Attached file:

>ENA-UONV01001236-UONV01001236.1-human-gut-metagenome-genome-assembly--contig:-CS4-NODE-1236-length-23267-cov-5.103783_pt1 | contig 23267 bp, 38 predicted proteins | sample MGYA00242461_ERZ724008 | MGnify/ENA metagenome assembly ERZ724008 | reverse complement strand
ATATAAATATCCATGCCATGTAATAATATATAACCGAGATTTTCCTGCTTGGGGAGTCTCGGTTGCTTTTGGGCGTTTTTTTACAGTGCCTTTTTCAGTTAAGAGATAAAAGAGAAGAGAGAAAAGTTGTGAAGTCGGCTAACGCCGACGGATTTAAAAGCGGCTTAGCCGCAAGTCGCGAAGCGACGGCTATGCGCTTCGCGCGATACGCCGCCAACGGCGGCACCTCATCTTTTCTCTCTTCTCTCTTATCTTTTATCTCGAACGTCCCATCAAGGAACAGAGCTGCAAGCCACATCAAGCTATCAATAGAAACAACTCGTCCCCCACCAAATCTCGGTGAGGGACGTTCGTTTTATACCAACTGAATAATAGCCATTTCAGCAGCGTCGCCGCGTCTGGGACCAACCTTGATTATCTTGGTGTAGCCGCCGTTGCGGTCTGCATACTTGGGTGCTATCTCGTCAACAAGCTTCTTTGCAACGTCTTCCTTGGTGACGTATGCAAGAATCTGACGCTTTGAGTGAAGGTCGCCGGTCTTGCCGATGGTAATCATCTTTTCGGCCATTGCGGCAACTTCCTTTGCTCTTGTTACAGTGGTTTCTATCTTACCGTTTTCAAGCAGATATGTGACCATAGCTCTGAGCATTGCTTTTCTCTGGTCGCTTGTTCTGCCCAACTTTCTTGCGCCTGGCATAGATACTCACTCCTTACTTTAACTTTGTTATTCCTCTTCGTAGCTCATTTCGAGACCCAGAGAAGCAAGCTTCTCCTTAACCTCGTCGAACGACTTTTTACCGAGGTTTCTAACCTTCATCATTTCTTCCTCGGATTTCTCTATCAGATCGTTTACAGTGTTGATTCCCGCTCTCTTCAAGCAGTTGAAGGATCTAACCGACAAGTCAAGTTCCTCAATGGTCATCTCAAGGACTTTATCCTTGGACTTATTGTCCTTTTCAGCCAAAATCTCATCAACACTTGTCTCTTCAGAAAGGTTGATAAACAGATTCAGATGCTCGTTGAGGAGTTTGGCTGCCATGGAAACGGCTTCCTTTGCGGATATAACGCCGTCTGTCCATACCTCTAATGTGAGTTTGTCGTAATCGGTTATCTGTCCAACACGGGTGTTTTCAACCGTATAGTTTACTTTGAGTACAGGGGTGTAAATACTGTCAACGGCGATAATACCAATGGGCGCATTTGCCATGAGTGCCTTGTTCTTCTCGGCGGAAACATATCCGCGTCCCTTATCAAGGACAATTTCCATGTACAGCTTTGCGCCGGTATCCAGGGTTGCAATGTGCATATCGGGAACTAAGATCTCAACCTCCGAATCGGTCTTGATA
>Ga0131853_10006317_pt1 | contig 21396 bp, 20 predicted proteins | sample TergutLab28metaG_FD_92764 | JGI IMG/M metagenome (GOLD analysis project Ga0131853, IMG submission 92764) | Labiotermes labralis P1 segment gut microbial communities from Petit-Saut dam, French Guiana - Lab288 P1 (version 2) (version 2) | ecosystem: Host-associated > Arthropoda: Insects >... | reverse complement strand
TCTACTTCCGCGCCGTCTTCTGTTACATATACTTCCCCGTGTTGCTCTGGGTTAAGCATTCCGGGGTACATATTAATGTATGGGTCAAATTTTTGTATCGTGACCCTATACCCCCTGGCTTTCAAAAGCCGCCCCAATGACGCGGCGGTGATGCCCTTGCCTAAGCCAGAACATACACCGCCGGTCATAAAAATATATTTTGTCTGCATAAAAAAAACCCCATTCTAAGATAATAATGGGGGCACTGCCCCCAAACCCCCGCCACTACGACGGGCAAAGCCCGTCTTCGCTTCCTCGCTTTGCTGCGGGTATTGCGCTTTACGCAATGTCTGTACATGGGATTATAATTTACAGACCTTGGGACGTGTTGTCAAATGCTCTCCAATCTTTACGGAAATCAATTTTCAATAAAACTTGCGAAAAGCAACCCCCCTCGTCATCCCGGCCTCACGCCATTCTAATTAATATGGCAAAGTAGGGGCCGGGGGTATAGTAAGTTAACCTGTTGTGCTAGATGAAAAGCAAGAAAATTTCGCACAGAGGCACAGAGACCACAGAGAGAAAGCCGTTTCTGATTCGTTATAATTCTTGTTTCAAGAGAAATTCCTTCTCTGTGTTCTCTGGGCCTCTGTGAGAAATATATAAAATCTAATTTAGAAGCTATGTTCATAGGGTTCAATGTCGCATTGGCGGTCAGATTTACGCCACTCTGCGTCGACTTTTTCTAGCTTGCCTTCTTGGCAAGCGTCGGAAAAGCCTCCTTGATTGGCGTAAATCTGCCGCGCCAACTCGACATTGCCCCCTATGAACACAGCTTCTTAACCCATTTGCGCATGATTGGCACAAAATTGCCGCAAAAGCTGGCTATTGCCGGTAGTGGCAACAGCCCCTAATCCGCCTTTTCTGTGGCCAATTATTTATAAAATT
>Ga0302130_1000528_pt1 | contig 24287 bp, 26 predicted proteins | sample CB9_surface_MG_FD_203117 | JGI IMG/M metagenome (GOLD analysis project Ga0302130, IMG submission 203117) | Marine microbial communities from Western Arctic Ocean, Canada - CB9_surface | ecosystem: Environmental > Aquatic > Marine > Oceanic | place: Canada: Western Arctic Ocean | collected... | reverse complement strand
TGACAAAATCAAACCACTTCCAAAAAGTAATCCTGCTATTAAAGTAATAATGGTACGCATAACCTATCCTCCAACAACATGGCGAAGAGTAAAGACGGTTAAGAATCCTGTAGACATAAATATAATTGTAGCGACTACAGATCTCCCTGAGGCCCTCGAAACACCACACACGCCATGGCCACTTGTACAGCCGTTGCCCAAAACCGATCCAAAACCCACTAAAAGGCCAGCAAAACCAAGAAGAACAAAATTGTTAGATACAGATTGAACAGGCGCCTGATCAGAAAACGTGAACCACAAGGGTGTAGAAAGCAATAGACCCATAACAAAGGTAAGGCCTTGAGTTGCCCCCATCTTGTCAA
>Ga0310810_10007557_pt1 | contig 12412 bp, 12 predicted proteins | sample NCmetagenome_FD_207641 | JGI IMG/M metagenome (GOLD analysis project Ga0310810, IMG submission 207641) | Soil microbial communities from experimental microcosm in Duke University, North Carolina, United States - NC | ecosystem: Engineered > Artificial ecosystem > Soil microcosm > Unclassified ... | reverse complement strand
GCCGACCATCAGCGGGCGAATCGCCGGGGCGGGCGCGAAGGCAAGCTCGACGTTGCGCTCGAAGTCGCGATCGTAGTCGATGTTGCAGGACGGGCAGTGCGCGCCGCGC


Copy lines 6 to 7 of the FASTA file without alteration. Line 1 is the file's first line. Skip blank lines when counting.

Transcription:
TGACAAAATCAAACCACTTCCAAAAAGTAATCCTGCTATTAAAGTAATAATGGTACGCATAACCTATCCTCCAACAACATGGCGAAGAGTAAAGACGGTTAAGAATCCTGTAGACATAAATATAATTGTAGCGACTACAGATCTCCCTGAGGCCCTCGAAACACCACACACGCCATGGCCACTTGTACAGCCGTTGCCCAAAACCGATCCAAAACCCACTAAAAGGCCAGCAAAACCAAGAAGAACAAAATTGTTAGATACAGATTGAACAGGCGCCTGATCAGAAAACGTGAACCACAAGGGTGTAGAAAGCAATAGACCCATAACAAAGGTAAGGCCTTGAGTTGCCCCCATCTTGTCAA
>Ga0310810_10007557_pt1 | contig 12412 bp, 12 predicted proteins | sample NCmetagenome_FD_207641 | JGI IMG/M metagenome (GOLD analysis project Ga0310810, IMG submission 207641) | Soil microbial communities from experimental microcosm in Duke University, North Carolina, United States - NC | ecosystem: Engineered > Artificial ecosystem > Soil microcosm > Unclassified ... | reverse complement strand